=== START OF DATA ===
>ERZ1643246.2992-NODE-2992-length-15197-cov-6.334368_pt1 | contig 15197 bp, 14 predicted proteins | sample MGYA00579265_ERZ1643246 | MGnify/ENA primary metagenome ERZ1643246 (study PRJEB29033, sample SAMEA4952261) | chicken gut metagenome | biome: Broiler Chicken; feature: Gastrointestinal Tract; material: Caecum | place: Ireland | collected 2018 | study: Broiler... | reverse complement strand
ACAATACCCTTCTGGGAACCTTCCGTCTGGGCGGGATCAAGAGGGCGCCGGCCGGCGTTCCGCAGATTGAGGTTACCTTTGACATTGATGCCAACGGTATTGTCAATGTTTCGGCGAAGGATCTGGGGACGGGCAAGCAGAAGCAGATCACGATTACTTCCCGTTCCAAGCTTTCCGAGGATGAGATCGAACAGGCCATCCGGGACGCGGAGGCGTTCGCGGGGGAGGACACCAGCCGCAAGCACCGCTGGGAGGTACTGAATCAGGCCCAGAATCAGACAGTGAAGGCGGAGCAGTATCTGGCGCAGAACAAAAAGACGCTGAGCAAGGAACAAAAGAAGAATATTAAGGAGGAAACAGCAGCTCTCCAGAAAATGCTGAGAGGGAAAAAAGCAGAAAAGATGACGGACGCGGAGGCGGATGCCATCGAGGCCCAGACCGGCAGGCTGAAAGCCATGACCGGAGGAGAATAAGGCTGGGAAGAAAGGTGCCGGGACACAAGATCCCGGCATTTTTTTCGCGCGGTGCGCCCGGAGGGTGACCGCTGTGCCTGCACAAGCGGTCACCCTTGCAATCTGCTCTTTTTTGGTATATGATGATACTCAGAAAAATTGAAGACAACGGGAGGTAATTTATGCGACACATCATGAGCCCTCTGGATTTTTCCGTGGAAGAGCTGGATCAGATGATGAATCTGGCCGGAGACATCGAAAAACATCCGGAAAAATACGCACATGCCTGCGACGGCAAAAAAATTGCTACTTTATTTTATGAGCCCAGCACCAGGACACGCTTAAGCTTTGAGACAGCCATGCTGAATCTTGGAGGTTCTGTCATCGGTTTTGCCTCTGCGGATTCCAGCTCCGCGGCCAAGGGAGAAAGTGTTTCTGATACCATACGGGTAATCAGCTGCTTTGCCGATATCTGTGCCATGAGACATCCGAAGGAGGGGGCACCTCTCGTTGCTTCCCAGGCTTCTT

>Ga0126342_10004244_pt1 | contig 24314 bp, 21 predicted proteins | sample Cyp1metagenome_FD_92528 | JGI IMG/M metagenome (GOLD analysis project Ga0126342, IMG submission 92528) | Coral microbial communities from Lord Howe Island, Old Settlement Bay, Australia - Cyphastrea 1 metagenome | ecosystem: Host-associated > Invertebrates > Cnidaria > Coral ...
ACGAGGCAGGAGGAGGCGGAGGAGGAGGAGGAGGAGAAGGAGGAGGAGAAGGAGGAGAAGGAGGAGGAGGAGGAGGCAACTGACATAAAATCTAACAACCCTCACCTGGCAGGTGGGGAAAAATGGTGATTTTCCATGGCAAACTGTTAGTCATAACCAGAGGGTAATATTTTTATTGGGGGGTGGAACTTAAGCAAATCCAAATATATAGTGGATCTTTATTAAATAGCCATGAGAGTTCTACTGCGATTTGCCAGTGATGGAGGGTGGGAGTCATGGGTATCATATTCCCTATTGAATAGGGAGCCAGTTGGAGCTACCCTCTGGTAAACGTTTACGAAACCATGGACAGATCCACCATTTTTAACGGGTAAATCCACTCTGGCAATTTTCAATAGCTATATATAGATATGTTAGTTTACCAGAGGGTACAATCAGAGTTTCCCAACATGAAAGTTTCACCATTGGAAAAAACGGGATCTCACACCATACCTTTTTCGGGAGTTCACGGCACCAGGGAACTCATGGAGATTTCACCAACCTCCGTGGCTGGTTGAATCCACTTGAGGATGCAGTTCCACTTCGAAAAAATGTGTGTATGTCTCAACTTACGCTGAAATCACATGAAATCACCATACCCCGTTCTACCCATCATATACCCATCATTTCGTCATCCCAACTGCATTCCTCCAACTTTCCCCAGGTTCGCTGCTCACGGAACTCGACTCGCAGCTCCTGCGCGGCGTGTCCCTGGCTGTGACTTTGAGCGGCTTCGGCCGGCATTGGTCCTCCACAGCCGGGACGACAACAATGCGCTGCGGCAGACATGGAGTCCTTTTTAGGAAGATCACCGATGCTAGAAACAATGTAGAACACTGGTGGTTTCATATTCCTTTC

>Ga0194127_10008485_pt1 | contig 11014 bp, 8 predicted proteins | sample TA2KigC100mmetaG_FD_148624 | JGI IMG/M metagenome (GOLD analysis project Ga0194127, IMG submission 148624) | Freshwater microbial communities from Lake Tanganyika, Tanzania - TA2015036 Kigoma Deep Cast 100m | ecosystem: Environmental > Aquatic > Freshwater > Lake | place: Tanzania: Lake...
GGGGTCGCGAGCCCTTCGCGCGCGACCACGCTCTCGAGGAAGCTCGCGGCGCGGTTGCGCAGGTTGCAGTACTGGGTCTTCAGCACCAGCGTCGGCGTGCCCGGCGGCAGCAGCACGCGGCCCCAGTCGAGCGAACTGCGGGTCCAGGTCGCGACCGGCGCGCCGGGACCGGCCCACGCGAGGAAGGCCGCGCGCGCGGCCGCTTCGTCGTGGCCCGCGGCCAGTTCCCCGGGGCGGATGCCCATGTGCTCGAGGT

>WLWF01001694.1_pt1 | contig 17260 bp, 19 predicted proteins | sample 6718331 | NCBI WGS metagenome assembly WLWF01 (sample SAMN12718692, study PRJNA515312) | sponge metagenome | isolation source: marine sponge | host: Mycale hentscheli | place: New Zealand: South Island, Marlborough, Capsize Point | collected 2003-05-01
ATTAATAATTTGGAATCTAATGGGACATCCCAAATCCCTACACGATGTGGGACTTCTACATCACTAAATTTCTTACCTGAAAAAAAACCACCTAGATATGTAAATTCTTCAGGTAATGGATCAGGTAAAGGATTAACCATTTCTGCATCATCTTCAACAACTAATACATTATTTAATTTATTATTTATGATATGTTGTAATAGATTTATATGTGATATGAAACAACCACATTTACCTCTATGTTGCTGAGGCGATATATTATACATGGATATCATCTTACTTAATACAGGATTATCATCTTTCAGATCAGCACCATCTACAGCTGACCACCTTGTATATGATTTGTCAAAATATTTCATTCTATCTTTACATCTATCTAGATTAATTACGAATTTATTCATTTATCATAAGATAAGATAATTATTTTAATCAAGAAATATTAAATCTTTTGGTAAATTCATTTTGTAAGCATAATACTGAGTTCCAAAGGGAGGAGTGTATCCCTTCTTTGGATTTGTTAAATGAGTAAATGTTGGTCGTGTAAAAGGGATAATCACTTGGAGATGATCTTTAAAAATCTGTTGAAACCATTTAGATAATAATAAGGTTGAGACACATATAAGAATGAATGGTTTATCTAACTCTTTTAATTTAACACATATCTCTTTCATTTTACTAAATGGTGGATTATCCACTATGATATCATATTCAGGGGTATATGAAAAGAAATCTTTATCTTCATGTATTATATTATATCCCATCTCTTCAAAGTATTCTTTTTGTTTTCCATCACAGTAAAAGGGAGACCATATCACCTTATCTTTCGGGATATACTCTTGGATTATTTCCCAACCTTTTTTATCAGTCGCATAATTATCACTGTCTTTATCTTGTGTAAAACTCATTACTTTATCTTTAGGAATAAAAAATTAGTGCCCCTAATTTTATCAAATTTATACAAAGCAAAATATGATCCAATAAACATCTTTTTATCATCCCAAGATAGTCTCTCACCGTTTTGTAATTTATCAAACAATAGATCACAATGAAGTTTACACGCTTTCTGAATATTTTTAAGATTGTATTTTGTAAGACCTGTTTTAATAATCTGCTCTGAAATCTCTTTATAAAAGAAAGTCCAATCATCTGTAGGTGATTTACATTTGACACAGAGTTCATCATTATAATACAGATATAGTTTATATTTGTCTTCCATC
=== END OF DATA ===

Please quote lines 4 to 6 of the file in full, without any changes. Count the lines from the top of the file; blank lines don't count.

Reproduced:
ACGAGGCAGGAGGAGGCGGAGGAGGAGGAGGAGGAGAAGGAGGAGGAGAAGGAGGAGAAGGAGGAGGAGGAGGAGGCAACTGACATAAAATCTAACAACCCTCACCTGGCAGGTGGGGAAAAATGGTGATTTTCCATGGCAAACTGTTAGTCATAACCAGAGGGTAATATTTTTATTGGGGGGTGGAACTTAAGCAAATCCAAATATATAGTGGATCTTTATTAAATAGCCATGAGAGTTCTACTGCGATTTGCCAGTGATGGAGGGTGGGAGTCATGGGTATCATATTCCCTATTGAATAGGGAGCCAGTTGGAGCTACCCTCTGGTAAACGTTTACGAAACCATGGACAGATCCACCATTTTTAACGGGTAAATCCACTCTGGCAATTTTCAATAGCTATATATAGATATGTTAGTTTACCAGAGGGTACAATCAGAGTTTCCCAACATGAAAGTTTCACCATTGGAAAAAACGGGATCTCACACCATACCTTTTTCGGGAGTTCACGGCACCAGGGAACTCATGGAGATTTCACCAACCTCCGTGGCTGGTTGAATCCACTTGAGGATGCAGTTCCACTTCGAAAAAATGTGTGTATGTCTCAACTTACGCTGAAATCACATGAAATCACCATACCCCGTTCTACCCATCATATACCCATCATTTCGTCATCCCAACTGCATTCCTCCAACTTTCCCCAGGTTCGCTGCTCACGGAACTCGACTCGCAGCTCCTGCGCGGCGTGTCCCTGGCTGTGACTTTGAGCGGCTTCGGCCGGCATTGGTCCTCCACAGCCGGGACGACAACAATGCGCTGCGGCAGACATGGAGTCCTTTTTAGGAAGATCACCGATGCTAGAAACAATGTAGAACACTGGTGGTTTCATATTCCTTTC

>Ga0194127_10008485_pt1 | contig 11014 bp, 8 predicted proteins | sample TA2KigC100mmetaG_FD_148624 | JGI IMG/M metagenome (GOLD analysis project Ga0194127, IMG submission 148624) | Freshwater microbial communities from Lake Tanganyika, Tanzania - TA2015036 Kigoma Deep Cast 100m | ecosystem: Environmental > Aquatic > Freshwater > Lake | place: Tanzania: Lake...
GGGGTCGCGAGCCCTTCGCGCGCGACCACGCTCTCGAGGAAGCTCGCGGCGCGGTTGCGCAGGTTGCAGTACTGGGTCTTCAGCACCAGCGTCGGCGTGCCCGGCGGCAGCAGCACGCGGCCCCAGTCGAGCGAACTGCGGGTCCAGGTCGCGACCGGCGCGCCGGGACCGGCCCACGCGAGGAAGGCCGCGCGCGCGGCCGCTTCGTCGTGGCCCGCGGCCAGTTCCCCGGGGCGGATGCCCATGTGCTCGAGGT